Eurobodalla Shire Council Sets 100% Renewable Energy Goal

Kianga - solar panels

Solar panels at Kianga, NSW South Coast

Eurobodalla Shire Council says it expects to source 100 per cent of its electricity from renewable energy and slash its energy-related emissions 80 per cent by 2030.

Eurobodalla is a picturesque region located on the south coast of New South Wales, with more than 80 percent of the area either national park or state forest. Its major population centers are Batemans Bay, Moruya and Narooma.

An ambitious Emissions Reduction Plan with 21 new actions adopted this week by Eurobodalla Shire Council Council includes investigating the potential of constructing a large scale solar farm in the region and battery storage opportunities, both of which are to be addressed over the next 4 years.

”This plan is about managing the financial costs related to Council’s emissions, from operating the local water and sewer services, the landfills, the community pools and buildings, to the fuel related to maintaining the local roads,” said Council’s Acting Director of Planning and Sustainability, Deb Lenson.

Emissions Reduction Plan 2017-2021 (PDF), which received unanimous support in Council’s vote, builds on efforts carried out under previous editions of the plan over the period 2007-2017. Completed actions under the previous plan, such as installation of a solar power system at Kianga Sewage Treatment Plant (pictured above), were hugely successful, generating energy cost savings totalling more than a million dollars per year.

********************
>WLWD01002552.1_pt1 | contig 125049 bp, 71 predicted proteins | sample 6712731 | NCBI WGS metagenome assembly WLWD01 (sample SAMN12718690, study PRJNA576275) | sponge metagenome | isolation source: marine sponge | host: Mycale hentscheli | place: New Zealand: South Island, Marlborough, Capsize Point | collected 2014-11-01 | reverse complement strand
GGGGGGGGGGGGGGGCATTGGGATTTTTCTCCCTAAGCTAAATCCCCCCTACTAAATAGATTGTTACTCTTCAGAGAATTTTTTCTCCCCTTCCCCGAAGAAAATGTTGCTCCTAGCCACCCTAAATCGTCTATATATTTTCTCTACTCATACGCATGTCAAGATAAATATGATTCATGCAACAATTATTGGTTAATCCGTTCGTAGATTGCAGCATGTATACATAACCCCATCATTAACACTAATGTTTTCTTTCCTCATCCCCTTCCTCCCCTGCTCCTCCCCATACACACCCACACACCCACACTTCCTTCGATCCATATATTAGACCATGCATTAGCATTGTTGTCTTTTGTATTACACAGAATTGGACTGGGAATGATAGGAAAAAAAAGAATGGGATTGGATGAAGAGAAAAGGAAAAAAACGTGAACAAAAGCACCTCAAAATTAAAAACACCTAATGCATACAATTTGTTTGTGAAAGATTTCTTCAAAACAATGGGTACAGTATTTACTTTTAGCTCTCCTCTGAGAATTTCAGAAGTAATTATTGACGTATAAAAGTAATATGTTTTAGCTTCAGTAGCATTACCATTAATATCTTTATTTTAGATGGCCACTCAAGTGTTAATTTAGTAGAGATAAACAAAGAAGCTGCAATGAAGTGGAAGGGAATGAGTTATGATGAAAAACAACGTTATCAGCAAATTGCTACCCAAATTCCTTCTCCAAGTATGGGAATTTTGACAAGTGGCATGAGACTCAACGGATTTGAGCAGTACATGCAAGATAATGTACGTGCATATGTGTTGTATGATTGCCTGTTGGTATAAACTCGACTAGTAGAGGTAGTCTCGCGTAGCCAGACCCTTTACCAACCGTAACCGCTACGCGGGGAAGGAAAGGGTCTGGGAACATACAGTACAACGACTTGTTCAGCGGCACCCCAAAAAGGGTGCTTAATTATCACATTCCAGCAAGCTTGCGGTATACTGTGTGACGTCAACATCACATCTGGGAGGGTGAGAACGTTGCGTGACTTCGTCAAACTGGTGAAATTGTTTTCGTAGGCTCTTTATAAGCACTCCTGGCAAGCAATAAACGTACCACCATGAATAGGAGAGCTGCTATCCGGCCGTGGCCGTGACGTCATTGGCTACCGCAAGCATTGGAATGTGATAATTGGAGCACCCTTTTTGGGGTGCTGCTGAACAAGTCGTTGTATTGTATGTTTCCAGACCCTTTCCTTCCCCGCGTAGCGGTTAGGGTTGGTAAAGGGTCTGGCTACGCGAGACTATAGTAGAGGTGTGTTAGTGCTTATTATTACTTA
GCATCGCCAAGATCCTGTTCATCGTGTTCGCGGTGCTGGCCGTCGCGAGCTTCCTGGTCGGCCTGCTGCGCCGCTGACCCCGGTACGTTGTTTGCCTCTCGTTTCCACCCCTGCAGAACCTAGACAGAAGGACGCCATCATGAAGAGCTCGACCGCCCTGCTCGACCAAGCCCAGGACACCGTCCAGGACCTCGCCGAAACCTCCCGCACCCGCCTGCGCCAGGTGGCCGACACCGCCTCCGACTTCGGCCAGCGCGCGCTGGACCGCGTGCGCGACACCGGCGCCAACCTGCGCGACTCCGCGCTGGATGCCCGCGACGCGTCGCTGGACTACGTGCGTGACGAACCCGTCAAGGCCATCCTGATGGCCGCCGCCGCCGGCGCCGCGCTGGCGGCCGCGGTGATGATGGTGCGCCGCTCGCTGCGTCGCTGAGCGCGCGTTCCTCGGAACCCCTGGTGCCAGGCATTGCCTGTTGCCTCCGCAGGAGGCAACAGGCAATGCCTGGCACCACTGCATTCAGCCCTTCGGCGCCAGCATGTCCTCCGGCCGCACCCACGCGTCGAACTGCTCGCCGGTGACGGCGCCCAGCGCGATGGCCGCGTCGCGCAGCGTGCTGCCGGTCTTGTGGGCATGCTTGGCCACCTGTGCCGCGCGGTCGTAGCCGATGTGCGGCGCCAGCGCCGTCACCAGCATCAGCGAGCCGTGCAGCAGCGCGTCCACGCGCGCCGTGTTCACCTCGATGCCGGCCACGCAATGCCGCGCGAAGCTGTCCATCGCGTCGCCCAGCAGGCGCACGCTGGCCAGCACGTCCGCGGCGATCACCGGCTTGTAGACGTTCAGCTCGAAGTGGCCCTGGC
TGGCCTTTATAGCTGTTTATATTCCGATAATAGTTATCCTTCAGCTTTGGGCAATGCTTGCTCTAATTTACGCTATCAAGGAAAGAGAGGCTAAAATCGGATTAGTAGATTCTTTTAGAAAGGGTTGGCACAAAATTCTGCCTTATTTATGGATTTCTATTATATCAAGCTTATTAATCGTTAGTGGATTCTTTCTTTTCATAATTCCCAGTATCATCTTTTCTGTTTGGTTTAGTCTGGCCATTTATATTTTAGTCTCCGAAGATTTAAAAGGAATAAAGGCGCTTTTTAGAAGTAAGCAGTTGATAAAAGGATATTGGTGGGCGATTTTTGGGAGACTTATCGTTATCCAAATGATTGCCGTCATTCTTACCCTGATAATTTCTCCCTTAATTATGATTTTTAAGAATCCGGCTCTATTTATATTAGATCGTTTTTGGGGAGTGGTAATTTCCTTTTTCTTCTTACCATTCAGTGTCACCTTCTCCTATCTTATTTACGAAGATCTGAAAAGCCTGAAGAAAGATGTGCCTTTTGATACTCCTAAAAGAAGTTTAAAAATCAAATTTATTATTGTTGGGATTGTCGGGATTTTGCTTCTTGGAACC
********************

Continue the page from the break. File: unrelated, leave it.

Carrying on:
Eurobodalla Shire Council energy savings

A report published last year (PDF) states Eurobodalla Shire Council had installed more than 630kW of solar power capacity at 26 council facilities by June 30, 2016.

Solar energy is also very popular among those living in the Shire, particularly among older residents. A 2016 survey revealed 26% of respondents had installed solar panels. This figure rose to 40% and 45% for the 55-64 and 75+ age brackets. The survey also indicated 73% of respondents were concerned about the environment, with climate change being the issue that worried them most.

Aside from environmental issues, Council has significant motivation to get cracking on the new plan as when its current electricity contract expires in 2018, Council anticipates a large increase in base energy prices.

“There are a number of exciting opportunities we will be investigating in the new plan such as battery storage, biogas energy and electric vehicles,” said Ms. Lenson.

“Combined with rapid improvements in technology and reductions in the cost of deployment, there is great potential to make further reductions to energy costs and emissions. This plan positions us well to capitalise on emerging opportunities.”

The Plan states Council is on track to meet an interim goal of reducing emissions by 25% by 2020.

About Michael Bloch

Michael caught the solar power bug after purchasing components to cobble together a small off-grid PV system in 2008. He's been reporting on Australian and international solar energy news ever since.

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